Zoe Tay reflects on 35 years in showbiz: From Star Search 1988 winner to everyone’s favourite ‘Ah Jie’
On the occasion of her 35th anniversary in television and film, Zoe Tay reveals what her brother said that nudged her into starting out as a teenage model, how she and her fellow Star Search 1988 winners turned the "conservative" industry "upside-down" and who it was who first started calling her “Ah Jie”.
When you’re the Queen of local showbiz, you don’t let things like how long you’ve been in the industry trouble you. But, well, other people do. So, when we brought up how time flies and this year marks her 35th anniversary as an actress, Zoe Tay simply quipped with a smile: “How scary.”
As we chatted about her three-and-a-half decades as Singapore’s most well-known actress, one thing became apparent: She never intended for it to happen.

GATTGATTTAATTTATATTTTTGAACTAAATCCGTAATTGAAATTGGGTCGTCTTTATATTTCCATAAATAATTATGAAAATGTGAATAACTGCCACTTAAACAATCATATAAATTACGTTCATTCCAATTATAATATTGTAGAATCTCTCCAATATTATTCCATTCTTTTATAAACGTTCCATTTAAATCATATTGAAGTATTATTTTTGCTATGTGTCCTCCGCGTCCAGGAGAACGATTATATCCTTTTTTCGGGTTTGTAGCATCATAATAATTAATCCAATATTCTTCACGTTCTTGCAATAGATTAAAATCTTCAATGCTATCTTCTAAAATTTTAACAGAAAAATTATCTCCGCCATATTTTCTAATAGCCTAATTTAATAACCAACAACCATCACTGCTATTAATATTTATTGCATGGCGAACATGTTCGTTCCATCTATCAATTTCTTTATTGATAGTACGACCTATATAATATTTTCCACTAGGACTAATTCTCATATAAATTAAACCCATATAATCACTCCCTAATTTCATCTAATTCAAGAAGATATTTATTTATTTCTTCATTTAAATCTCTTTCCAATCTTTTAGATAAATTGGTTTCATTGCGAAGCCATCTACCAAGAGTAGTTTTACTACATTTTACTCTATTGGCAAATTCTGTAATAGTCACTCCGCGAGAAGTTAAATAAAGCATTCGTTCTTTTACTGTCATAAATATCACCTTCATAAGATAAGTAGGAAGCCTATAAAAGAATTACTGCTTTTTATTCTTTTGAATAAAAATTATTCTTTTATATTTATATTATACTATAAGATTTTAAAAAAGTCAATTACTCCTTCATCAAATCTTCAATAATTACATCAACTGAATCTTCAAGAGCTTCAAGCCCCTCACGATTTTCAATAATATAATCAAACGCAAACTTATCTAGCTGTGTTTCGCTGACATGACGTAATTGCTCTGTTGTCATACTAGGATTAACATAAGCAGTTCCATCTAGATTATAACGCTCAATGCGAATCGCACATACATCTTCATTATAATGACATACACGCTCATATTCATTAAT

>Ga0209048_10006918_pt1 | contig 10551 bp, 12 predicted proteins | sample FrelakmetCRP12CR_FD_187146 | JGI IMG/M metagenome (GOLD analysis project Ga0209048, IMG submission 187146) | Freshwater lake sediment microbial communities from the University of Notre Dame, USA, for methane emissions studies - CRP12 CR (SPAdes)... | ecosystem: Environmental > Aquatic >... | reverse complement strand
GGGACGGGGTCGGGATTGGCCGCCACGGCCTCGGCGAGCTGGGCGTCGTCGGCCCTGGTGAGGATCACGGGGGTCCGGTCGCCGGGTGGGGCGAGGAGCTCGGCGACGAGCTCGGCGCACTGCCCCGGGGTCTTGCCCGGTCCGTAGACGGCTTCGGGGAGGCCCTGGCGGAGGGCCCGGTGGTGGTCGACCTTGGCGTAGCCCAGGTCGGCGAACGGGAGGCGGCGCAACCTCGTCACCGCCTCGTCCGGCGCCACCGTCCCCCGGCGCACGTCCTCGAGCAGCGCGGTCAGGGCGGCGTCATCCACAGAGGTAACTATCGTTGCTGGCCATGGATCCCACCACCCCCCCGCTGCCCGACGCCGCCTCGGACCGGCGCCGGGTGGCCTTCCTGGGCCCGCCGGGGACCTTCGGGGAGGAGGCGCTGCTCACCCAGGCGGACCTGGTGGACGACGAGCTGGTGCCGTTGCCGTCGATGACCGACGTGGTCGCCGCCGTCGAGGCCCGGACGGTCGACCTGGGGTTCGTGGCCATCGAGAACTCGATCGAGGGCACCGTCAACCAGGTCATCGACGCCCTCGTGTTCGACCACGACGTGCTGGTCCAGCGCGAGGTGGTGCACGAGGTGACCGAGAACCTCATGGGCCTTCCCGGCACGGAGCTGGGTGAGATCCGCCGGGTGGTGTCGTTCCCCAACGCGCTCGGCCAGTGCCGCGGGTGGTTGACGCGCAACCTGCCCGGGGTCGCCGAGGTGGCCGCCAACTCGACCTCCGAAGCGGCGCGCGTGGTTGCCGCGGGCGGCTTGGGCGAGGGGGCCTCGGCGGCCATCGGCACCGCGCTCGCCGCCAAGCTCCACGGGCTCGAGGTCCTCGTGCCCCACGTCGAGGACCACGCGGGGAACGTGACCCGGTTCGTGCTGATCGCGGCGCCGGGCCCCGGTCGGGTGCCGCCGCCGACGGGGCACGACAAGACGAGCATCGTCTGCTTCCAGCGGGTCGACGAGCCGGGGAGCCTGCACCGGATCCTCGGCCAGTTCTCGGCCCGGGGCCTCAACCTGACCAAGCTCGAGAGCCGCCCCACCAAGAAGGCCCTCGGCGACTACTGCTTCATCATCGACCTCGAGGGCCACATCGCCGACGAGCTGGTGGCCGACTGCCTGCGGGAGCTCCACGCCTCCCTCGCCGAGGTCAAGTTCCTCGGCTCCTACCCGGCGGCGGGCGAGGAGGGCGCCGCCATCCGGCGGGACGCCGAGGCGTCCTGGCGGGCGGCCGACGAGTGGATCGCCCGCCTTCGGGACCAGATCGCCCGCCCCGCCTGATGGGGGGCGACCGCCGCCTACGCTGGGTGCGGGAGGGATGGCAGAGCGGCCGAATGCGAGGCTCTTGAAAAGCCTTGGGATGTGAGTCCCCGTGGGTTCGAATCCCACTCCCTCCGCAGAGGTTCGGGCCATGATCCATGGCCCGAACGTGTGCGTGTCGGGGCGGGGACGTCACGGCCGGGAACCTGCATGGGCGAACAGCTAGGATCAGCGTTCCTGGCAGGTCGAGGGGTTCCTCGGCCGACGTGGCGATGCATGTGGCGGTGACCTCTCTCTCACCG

“The youngsters nowadays, they always ask me about how to stay in this industry for so long, how to sustain a career.” The answer is simple. “I tell them not to think about it,” the 55-year-old said.
“If they’re interested, they will fall in love and find their way. I tell them there’s no right or wrong – when you’re young, you should try everything. If you don’t try, you don't know. Just like me – I never thought I would stay for so long.” After all, she added, with a giggle, “I’m a Capricorn – I had no plan.”
Right from the start, as a teenager famously growing up on a chicken and pig farm in Lim Chu Kang, the idea of acting for television never entered her head. (Much less, we're guessing, the thought that she would one day be immortalised as a Madame Tussauds wax figure.)
Here’s something she’s never revealed to anyone before, she shared: It was actually thanks to her brother that she struck out and got her start in modelling.
“I was 16 or 17,” she recalled. At the time, “I was my brothers’ date when they didn’t have anyone to take to school events. They had to bring a girl, so they brought me. No one believed that I was their sister, because why would anyone bring their sister?” She laughed.
One day, “My brother said to me, ‘You should be more ladylike.’”